New and returning students gather during Welcome Weekend to watch a hypnotist at the Chester Fritz Auditorium. Admissions standards for incoming students could increase as early as next year. File photo.
Admissions standards for incoming college freshmen in North Dakota will be getting stricter as soon as next year.
The North Dakota University System has created a program called Pathways to Student Success, meant to improve graduation rates and the learning environment for college students throughout the state.
“(Pathways) came out of work in the State Board of Higher Education about a year ago,” UND Provost Thomas DiLorenzo said. “It’s a plan to elevate excellence.”
High school students who they think aren’t quite ready for college may not be accepted into either of the two four-year research institutions — UND and NDSU. Instead, they will be encouraged to attend one of North Dakota’s five community colleges, then re-apply to a four-year school later.
“I think it would be a positive to raise admission standards, because everyone thinks it is ‘so easy’ to get into UND and it makes us sound like a not very credible college,” UND junior and Grand Forks native Morgan Gruhot said.
UND’s current admission standards only require a 2.5 cumulative high school GPA and a score of 21 on the ACT, or a score of 18 if the student’s GPA is over 3.5, according to the university’s website.
Those who don’t meet the standards are still encouraged to apply and will have their application reviewed, but UND’s admissions staff is being much picker on these reviews than it used to be.
This falls under Pathways’ access category. The others are quality, affordability, learning and accountability, according to the North Dakota University System’s website.
The access category involves an admissions index consisting of high school GPA, number of courses completed in the core areas such as math and English, ACT score, the difficulty level of the courses and if their grades trend in a positive direction.
“If a student performed poorly during their freshman year of high school, then their grades got higher during junior and senior year, that would be factor,” Assistant Vice President of Admissions and Financial Aid Sol Jensen said.
Once Pathways is implemented, North Dakota high school students will be able to track their success online and monitor their progress toward admission into their intended school, according to the NDUS website.
“Higher education needs to work better with K-12 to prepare students,” DiLorenzo said. “We need to look at those who are successful and work backward.”
Pathways’ new standards for automatic admission will be based on a mathematical formula: 3 x ACT score + 20 x GPA + 5 x number of core courses completed + 10 points if they’re a North Dakota resident. To get accepted into UND or NDSU, a student’s composite score must be at least 210.
Jensen said this number is about who seems more likely to graduate and be successful.
“It ties into performance,” Jensen said. “Everyone’s goal is to have higher retention and graduation rates. For those accepted, they will know they’re getting into what I believe is the top-notch institution in the state of North Dakota.”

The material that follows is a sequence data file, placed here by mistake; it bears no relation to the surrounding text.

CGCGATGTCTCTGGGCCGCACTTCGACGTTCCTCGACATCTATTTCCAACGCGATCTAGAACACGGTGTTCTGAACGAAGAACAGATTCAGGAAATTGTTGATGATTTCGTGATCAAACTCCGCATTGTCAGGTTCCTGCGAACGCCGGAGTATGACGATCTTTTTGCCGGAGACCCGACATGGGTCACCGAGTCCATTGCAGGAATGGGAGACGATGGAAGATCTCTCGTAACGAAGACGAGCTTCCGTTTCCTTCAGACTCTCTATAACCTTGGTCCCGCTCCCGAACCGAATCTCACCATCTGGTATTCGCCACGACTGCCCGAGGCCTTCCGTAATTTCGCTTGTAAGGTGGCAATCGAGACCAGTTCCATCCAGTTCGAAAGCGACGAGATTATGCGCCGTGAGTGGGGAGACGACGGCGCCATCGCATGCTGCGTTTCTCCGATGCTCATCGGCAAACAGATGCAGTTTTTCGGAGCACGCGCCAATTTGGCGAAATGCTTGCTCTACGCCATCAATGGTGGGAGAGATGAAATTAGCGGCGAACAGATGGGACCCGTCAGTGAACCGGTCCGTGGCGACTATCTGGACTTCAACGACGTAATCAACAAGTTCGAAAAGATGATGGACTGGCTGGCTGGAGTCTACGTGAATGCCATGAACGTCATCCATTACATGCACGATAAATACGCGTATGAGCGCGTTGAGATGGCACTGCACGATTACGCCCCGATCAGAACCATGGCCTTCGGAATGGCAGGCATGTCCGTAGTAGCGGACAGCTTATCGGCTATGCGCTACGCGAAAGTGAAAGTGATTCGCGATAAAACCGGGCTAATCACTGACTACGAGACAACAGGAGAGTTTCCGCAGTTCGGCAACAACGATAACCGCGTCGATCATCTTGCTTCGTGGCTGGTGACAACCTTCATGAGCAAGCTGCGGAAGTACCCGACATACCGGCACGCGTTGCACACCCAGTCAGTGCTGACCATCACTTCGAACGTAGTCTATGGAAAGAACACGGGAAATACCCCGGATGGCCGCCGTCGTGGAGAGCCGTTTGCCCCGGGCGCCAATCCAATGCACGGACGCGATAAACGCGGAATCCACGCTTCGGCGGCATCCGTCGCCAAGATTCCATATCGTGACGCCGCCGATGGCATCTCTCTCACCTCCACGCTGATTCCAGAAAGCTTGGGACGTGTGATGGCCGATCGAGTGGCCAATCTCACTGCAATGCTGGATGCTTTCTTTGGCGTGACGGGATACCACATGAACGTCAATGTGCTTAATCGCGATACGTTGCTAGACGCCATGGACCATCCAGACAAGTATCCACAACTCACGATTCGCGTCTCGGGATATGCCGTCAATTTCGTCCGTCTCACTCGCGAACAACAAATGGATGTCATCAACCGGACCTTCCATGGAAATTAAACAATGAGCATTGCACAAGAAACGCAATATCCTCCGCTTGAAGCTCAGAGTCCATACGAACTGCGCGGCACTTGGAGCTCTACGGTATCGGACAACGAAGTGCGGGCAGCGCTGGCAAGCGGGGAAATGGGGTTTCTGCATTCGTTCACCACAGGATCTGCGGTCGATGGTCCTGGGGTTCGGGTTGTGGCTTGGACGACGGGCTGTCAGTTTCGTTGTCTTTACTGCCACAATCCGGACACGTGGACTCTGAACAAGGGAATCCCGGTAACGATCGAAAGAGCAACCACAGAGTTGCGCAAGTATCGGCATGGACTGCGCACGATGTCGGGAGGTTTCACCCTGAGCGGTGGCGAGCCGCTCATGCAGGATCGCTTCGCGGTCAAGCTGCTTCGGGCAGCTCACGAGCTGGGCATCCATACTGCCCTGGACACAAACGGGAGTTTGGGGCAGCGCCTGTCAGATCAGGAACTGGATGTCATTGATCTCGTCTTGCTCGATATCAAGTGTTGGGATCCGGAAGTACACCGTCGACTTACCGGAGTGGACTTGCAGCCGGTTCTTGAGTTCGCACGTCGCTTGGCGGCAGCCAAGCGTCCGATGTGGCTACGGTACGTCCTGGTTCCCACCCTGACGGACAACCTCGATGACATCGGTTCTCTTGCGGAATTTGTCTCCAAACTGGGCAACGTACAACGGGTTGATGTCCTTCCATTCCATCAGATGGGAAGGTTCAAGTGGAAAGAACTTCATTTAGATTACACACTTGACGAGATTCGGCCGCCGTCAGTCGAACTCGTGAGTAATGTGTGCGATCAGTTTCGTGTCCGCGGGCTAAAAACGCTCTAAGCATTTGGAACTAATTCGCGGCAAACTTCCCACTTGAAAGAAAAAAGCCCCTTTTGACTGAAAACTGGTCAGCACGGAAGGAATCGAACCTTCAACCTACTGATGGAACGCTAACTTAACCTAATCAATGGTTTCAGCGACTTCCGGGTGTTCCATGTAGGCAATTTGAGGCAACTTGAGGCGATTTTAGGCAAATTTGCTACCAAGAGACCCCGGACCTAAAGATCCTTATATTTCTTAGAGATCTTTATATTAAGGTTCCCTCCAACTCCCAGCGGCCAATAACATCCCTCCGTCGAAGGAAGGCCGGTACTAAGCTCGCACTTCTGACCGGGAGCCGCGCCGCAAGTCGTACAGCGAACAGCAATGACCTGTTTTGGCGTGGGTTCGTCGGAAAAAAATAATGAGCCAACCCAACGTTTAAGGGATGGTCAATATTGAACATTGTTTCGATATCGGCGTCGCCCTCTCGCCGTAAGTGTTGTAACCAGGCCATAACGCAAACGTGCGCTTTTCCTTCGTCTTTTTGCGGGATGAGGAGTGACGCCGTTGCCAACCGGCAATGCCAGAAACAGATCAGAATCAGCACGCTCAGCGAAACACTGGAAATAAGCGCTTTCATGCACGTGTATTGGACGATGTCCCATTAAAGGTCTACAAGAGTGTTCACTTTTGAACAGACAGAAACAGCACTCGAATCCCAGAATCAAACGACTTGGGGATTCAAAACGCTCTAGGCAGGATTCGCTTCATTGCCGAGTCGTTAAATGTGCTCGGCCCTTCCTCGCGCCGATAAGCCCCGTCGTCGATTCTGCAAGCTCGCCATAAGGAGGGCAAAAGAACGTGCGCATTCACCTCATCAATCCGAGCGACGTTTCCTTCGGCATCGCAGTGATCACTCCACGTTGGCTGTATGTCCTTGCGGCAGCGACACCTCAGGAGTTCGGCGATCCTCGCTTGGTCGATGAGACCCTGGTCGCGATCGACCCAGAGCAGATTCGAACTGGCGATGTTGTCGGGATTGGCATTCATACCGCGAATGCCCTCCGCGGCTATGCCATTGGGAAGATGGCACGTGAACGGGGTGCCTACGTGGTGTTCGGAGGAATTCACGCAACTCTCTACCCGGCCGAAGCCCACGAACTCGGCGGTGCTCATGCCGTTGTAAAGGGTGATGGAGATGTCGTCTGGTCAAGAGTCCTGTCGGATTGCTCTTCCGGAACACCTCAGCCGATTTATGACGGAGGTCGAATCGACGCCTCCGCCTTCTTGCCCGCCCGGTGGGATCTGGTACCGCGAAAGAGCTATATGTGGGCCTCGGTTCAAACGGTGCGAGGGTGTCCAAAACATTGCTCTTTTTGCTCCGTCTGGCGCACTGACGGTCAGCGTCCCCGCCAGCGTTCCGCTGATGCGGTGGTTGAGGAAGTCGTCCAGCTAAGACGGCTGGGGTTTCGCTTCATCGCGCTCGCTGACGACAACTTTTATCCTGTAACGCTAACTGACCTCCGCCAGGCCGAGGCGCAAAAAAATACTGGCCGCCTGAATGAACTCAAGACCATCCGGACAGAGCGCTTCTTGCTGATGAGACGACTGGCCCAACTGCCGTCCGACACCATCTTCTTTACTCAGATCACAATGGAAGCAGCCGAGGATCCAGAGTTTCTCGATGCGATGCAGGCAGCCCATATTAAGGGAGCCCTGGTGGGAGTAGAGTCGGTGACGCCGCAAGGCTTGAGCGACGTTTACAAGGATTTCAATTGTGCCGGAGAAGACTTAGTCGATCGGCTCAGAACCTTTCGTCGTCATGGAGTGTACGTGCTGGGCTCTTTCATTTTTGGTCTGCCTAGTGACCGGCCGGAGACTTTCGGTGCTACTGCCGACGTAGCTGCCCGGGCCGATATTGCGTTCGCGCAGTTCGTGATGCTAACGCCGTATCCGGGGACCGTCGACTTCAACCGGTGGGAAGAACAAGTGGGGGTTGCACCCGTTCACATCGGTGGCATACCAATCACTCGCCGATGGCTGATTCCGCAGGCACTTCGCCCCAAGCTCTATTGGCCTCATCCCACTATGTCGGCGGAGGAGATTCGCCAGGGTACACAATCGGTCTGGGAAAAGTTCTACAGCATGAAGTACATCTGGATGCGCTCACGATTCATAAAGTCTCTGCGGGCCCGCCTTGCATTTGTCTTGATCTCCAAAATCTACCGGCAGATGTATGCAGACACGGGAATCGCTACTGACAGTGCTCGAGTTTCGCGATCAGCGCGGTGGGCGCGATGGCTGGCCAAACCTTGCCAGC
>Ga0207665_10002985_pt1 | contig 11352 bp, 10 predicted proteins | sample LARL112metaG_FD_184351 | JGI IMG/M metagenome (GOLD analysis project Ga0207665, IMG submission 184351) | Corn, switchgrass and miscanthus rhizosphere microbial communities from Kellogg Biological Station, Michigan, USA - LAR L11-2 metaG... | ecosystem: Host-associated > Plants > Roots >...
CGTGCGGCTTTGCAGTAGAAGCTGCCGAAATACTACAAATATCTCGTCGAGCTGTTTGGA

A student with a lower score will be encouraged to take remedial courses at a community college. Although offered by UND and NDSU for no-credit, Pathways will require the classes be offered only at community colleges. These students may need them as a prerequisite for some of UND’s required Essential Studies courses.
Five percent of the 2011-2012 freshmen classes at UND and NDSU took remedial courses from those institutions, according to the NDUS website.
For the quality category, Pathways will be creating the North Dakota High School to College Success Report, to provide parents and educators with feedback on how students from North Dakota K-12 schools performed in colleges throughout the state, according to its website.
The report will discuss factors such as success in entry-level Essential Studies courses and first to second year retention rates.
For affordability, NDUS will increase the amount of need-based financial aid, because “upwards of 70 percent of future job openings in the state will require some level of postsecondary education.”
Part-time and non-traditional students will be just as eligible for financial aid. Older students who dropped out but are returning to complete an unfinished degree will receive extra help through the Adult Learner Project.
The learning category will ensure that remedial courses and high school core courses align with entry-level Essential Studies courses, so students are better prepared.
Accountability will provide a uniform ratio for in-state versus out-of-state tuition and a uniform tuition model across institutions, based on type. For example, tuition will be the same price at UND as it is at NDSU. All community colleges will have the same tuition price.
All student fee amounts will be published on school websites so prospective students and their parents will know the true cost of education.
The tuition rate for students from bordering states and Canadian provinces will be 1.5 times the price for North Dakota residents. The Minnesota reciprocity rate will remain the same as it is now. The price for out-of-state and international students will be 1.75 times greater.
Many of Pathways’ new policies have already begun transition this year. Full implementation across the state is scheduled for Fall 2014.
Jaye Millspaugh is the multimedia editor for The Dakota Student. She can be reached at [email protected]